Feb. 24 2011 06:00 PM
WQXR

To those who have questions about our featured album selections, please refer to the description on our main Album of the Week page:
http://www.wqxr.org/articles/album-week/

(See "About Album of the Week," on the right-hand side of the page)

Thank you. We appreciate your feedback.

Feb. 24 2011 05:34 PM
Aaron from NYC

There seems to be little discussion of the merits of this recording. Albrecht Mayer is an amazing artist, and this is a gorgeous recording, with lush orchestrations featuring an under-appreciated solo instrument. That should be enough!

Feb. 24 2011 04:44 PM
Michael Meltzer

Mr. Schnall's appropriate comment notwithstanding, an occasional dismal choice is only human, to be expected, and probably forgivable. Not to get away from the point, how and by whom is the choice made? Is it done in a manner consistent with the open and cooperative spirit of a public institution? Is it free of influences inconsistent with that spirit?
Tell us.

Feb. 24 2011 04:00 PM
Neil Schnall

Michael,
Actually, this Albrecht Mayer album features transcriptions of piano pieces. That, alone, would probably have been enough to justify its selection by the programming committer at WQXR. Any excuse to play a transcription rather than the original makes it a shoo-in.

Feb. 24 2011 02:52 PM
Neil Schnall

Overall, I believe there is more musical content aired per hour than during the NY Times ownership era. I also don't think the on-air personalities talk any more than they ever did.

However, I continue to be dismayed at the blatant hypocrisy inherent in the claim that this is now a non-commercial radio station. I'd "buy" that claim if sponsorship announcements ended simply with the name of the sponsor. The moment it goes from "blahblahblah film company" to "currently featuring such-and-such movie starring who-even-cares", it has become a commercial advertisement, pure and simple, no matter how brief. I cannot stand being lied to, and that's exactly what they're doing.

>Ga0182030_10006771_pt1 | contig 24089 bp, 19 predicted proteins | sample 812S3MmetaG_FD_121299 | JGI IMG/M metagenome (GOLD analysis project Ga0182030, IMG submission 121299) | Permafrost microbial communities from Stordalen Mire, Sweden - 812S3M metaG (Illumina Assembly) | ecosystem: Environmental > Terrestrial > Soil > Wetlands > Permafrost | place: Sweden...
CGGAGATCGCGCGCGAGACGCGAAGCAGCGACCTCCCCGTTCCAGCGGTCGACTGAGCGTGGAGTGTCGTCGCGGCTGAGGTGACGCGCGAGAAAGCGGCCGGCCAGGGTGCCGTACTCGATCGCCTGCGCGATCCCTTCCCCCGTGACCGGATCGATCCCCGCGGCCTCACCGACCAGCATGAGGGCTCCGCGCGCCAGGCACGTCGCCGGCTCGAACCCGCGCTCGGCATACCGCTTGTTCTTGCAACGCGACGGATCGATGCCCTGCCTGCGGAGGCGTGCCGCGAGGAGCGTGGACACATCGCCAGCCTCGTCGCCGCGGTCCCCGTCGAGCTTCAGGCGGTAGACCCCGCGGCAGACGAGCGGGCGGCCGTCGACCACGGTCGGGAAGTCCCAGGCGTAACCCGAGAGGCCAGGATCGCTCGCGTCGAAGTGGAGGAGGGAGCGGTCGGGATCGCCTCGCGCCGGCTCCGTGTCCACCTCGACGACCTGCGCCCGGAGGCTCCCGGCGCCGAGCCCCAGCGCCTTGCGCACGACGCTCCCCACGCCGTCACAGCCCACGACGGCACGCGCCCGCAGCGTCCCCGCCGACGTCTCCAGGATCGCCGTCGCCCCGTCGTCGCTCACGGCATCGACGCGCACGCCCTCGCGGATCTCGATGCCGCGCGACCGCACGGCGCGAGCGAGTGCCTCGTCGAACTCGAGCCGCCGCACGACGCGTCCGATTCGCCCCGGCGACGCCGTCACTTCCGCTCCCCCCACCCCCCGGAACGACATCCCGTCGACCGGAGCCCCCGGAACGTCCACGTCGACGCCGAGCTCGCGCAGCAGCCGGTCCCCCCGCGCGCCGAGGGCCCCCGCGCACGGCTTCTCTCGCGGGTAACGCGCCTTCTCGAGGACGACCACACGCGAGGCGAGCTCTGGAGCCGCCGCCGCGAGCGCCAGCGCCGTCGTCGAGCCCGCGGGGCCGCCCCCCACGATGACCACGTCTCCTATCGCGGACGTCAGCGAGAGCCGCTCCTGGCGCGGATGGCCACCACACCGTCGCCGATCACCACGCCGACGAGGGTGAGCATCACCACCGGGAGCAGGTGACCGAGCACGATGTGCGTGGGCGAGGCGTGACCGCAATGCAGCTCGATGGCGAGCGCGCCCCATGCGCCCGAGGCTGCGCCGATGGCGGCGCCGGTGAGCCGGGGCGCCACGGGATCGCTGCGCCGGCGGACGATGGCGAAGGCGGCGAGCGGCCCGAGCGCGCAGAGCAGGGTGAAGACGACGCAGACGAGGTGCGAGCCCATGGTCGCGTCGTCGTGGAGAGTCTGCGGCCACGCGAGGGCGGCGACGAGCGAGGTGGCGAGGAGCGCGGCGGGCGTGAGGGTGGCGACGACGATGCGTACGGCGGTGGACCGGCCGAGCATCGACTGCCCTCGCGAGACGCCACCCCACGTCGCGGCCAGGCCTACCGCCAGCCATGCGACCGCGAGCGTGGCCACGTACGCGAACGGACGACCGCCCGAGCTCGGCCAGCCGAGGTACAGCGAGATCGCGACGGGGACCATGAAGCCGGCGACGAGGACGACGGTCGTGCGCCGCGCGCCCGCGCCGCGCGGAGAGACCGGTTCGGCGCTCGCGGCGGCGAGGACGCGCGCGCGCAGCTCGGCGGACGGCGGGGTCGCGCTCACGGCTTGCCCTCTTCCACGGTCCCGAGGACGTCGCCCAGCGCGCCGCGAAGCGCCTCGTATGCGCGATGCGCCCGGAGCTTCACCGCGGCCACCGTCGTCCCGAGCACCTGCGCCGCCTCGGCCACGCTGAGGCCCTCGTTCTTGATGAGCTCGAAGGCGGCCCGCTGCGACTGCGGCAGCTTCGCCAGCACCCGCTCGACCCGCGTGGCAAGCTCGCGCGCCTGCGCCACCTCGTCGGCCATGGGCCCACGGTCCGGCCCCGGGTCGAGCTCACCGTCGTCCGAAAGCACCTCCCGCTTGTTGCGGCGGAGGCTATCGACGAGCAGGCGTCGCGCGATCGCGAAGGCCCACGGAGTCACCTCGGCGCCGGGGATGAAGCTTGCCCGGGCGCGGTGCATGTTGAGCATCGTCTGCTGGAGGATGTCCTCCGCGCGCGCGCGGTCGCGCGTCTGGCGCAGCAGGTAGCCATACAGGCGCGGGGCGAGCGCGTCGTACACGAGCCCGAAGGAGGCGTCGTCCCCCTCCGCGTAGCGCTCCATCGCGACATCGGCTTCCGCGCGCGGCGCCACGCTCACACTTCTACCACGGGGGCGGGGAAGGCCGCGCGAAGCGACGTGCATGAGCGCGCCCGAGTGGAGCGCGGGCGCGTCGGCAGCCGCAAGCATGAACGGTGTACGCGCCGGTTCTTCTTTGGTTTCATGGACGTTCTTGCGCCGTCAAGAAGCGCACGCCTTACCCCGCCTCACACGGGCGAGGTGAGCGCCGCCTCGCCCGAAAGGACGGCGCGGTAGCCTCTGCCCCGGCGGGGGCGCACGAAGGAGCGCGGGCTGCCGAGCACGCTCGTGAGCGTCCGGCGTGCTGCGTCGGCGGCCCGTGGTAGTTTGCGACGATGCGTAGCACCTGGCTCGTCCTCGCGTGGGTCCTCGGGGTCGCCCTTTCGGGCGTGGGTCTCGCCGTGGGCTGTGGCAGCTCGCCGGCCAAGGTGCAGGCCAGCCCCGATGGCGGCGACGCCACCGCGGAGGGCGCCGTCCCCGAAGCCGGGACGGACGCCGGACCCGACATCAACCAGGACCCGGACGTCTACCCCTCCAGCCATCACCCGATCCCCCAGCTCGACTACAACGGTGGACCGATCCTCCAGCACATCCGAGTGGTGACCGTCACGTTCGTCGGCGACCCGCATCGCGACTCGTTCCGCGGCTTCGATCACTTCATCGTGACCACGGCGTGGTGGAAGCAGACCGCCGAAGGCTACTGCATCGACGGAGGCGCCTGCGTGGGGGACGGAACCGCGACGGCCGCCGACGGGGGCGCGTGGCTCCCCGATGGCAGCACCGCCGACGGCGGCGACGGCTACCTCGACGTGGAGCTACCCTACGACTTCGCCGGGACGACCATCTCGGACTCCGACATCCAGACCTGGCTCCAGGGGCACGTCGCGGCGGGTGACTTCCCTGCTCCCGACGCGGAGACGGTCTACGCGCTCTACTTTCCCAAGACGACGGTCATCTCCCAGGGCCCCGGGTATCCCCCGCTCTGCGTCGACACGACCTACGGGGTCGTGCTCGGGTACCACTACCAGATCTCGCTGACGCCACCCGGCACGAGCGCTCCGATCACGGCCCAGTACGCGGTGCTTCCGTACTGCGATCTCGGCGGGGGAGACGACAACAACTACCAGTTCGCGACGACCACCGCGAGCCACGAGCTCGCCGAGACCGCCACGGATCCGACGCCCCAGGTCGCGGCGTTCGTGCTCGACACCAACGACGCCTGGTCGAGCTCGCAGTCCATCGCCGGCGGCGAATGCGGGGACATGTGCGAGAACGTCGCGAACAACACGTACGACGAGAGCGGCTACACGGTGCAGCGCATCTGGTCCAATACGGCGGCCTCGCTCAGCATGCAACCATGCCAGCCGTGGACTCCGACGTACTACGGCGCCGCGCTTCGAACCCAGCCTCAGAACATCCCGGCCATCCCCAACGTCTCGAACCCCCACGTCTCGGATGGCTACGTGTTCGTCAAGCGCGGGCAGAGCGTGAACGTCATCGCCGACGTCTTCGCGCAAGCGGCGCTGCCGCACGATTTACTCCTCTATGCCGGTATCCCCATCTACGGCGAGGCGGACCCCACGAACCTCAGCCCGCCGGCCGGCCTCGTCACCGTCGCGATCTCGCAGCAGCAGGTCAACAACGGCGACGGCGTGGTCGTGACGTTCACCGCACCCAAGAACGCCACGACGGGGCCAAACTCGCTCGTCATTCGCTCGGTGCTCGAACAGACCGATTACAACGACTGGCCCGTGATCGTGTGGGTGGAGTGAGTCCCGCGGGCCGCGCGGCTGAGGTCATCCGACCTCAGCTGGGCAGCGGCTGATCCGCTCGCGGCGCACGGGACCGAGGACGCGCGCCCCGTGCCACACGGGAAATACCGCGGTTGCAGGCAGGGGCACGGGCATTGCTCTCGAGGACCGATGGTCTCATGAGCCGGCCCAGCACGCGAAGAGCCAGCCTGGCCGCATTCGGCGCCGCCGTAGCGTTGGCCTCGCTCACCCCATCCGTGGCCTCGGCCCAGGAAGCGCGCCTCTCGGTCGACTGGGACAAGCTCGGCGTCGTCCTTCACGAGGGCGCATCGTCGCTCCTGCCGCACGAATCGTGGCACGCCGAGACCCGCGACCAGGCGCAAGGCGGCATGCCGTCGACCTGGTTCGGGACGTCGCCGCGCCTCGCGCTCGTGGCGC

Promos this week for Bill McGlaughlin's excellent program "Exploring Music" make the point that Handel's reputation appears to rest on Messiah, Water Music (or was it the Royal Fireworks?)... whichever.... So what does WQXR do to commemorate his birthday? Feature a "showdown" between those 3 works, ending up playing a mere half-hour of excerpts from Messiah. There were a few other Handel works scattered during the day. But why did they choose, e.g., to play Schiff's recording of a Bach English Suite in the evening instead of one of Handel's keyboard suites. Nothing against the Bach, which I enjoyed hearing, but is there any thought process involved? How do such shenanigans counteract that stereotypical view of Handel? Without Handel, we likely would not have had a Beethoven or Brahms. He certainly composed enough and is important enough to justify a Handel Day like the recent Mozart Day.

Remember on Samuel Barber's last birthday, instead of playing Horowitz's premiere recording of his piano sonata (or any recording of it at all, for that matter) they programmed another Horowitz selection of almost equal length.

OK, enough of this particular rant... I'll just go off humming to myself... "dumb de dumb dumb dumb dumb..."

Feb. 24 2011 12:21 PM
Michael Meltzer

John:
Payola is payola if "support" is paid sponsorship, of any kind, of a specific recording that is not announced as sponsorship at EACH airing of the recording. It doesn't matter if its a paid ad, a contribution or a bribe. None of those are violations of federal law, it is the secrecy that is a violation, and the penalties are severe.

Feb. 24 2011 07:56 AM
John from not manhattan